‘Those Raised in A Locked-Up Society Are Different’

By Ma Sat Su 16 October 2014

“The Monk,” a film about a novice weighing the choice between monastic and lay life, has earned the respect of international audiences and brought greater world exposure to formerly hermetic Burma.

The film has won several international film festival awards and in July of this year earned the distinction of being the opening feature to screen at the Karlovy Vary Film Festival, one of the Europe’s major cinema events.

The film’s director The Maw Naing, 42, sat down with The Irrawaddy to talk about the international acclaim and how he expects Burmese audiences to receive the film.

Question: Why did you direct ‘The Monk’?

Answer: I’m more interested in art film than entertainment film. As I read more books on art films, I decided to create an art film as my first work. There are many, many nonsensical and ridiculous things taking place in Burma. Those are the resources for us. I would like to show the international community what is happening in Burma. If we don’t do so, who will? The media do talk about what is happening in Burma, but their focus is on information. In the arts, it is not just about information.

The majority of Buddhist monks, who are respected a great deal in our society, are leading very hard lives. Again, I would like to communicate the message that most of the youths [in Burma] do not know exactly what they want to be, and many let their dreams fade away.

Q: Is this your first film? If not, what have you previously directed?

A: It is my first long film. It was around 2004 or 2005 that I started shooting while studying. I started shooting short films. In 2008, I shot a 90-minute feature essay film about [Cyclone] Nargis. I gave it the name ‘Nargis: When Time Stops Breathing.’ When it was shown abroad in 2010, we did not use the real names of the crew on the credits because it would be risky for them as the crew was living inside Burma. It was only in 2011 that we put the real names on the credits. That film won awards at four international film festivals.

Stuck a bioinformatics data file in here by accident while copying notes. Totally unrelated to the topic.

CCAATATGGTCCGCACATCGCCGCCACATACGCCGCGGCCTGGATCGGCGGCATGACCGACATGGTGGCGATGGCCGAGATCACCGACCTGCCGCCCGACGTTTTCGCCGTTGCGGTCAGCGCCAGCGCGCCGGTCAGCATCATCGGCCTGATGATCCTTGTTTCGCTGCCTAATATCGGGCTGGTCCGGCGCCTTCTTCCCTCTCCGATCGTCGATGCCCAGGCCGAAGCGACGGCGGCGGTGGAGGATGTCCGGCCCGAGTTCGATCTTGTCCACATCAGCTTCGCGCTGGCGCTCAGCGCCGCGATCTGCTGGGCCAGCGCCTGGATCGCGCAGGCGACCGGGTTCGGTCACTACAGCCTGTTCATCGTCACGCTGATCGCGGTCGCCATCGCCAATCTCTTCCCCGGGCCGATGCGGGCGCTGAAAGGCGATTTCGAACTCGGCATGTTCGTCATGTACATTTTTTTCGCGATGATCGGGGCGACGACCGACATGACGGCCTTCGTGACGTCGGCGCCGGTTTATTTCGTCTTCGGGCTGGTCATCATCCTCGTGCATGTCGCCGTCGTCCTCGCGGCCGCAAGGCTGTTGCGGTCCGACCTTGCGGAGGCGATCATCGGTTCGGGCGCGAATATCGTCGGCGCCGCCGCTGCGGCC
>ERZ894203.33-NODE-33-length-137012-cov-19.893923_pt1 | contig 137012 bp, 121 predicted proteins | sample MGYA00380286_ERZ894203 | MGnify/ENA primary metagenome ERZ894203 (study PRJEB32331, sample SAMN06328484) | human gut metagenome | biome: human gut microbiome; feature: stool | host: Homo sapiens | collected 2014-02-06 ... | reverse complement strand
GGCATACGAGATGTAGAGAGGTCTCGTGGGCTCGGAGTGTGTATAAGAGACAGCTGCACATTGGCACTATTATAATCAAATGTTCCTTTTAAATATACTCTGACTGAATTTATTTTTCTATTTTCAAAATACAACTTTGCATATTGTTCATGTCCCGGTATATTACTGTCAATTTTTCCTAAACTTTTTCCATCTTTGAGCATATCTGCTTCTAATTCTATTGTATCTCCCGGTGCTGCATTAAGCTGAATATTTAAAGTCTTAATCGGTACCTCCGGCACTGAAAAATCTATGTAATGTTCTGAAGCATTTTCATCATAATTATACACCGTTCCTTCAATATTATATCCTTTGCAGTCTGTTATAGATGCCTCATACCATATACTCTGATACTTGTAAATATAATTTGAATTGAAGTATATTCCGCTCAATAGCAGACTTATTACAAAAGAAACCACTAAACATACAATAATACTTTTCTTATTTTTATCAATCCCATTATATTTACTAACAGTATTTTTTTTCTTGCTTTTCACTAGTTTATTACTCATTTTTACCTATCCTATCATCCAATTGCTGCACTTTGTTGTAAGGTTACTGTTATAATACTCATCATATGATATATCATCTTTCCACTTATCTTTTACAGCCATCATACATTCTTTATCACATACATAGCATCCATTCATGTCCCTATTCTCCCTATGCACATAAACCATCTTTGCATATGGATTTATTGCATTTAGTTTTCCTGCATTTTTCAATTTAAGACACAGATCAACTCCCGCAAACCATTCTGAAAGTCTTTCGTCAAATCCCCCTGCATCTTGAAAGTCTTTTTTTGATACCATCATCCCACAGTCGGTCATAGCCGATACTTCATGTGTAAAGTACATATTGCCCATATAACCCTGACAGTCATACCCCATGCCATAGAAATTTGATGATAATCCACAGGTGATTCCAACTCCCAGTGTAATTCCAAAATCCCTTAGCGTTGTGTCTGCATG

Q: In which countries will ‘The Monk’ be screened next?

A: It will be shown at the Busan [International] Film Festival in Korea; in Poland; India; in Qatar’s Doha; and in New York. The film is also scheduled to be screened in Singapore in December. I’m looking forward to the show in Singapore because there are many Burmese there and I would like to hear their feedback. I also plan to show the film in countries and cities where there are many Burmese people.

Q: How has the international feedback been?

A: Feedback has been positive. They said the shooting is nice. We mainly did the shooting under natural light and did not use much light to make the pictures vivid. The focus is on problems inside a society.

They like the lighting. Some have even said they would replicate our lighting style in their next films. Some have discussed Vipassana with me and some introduced themselves to me, held my hand and said ‘I can’t believe your country Burma can shoot such a nice film.’

I am pleased. It is the outcome of the strenuous efforts of our crew.

[Audiences] are interested in the film because it is from Burma and it is about something they did not know about before.

Q: What kind of feedback do you think you will get from Burmese audiences? Your take on life in the monkhood is probably not how most people perceive the situation.

A: There will be criticism, for sure. For example, I write a poem about something and readers may think it is about something different. That’s their right. The way they understand it may be different from one another.

We have lived in a locked-up society. Those who grow up in a locked-up society are different from those grow up in open societies. Those who grow up in a locked-up society are somewhat abnormal. We ourselves are. We are not frank with each other. We dare not complain even when we are right. Since this has been going on for a long time, there has emerged misunderstanding as a result. Burmese people have a fear, since they were not allowed to think freely. Most of the people who have watched the entire film like it when they grasp the essence of it.

Q: How can the living conditions of the monkhood be improved? What is your assessment as an ordinary person, not as a director?

A: It is quite clear. It is all because of the military dictatorship. Things will get better gradually when there is no military dictatorship and everything is fair. You can’t build Rome in a day. It is common knowledge that many problems remain unresolved in Burma.

Q: What will your next film be about?

A: The script is still being written and will be completed in November. But I won’t be able to shoot it until October next year. The main character in the film will be a woman who searches for truth and ultimately fails. But she has sowed the seed of a thirst for truth in the minds of people, and then many follow in her footsteps. That film will be more challenging.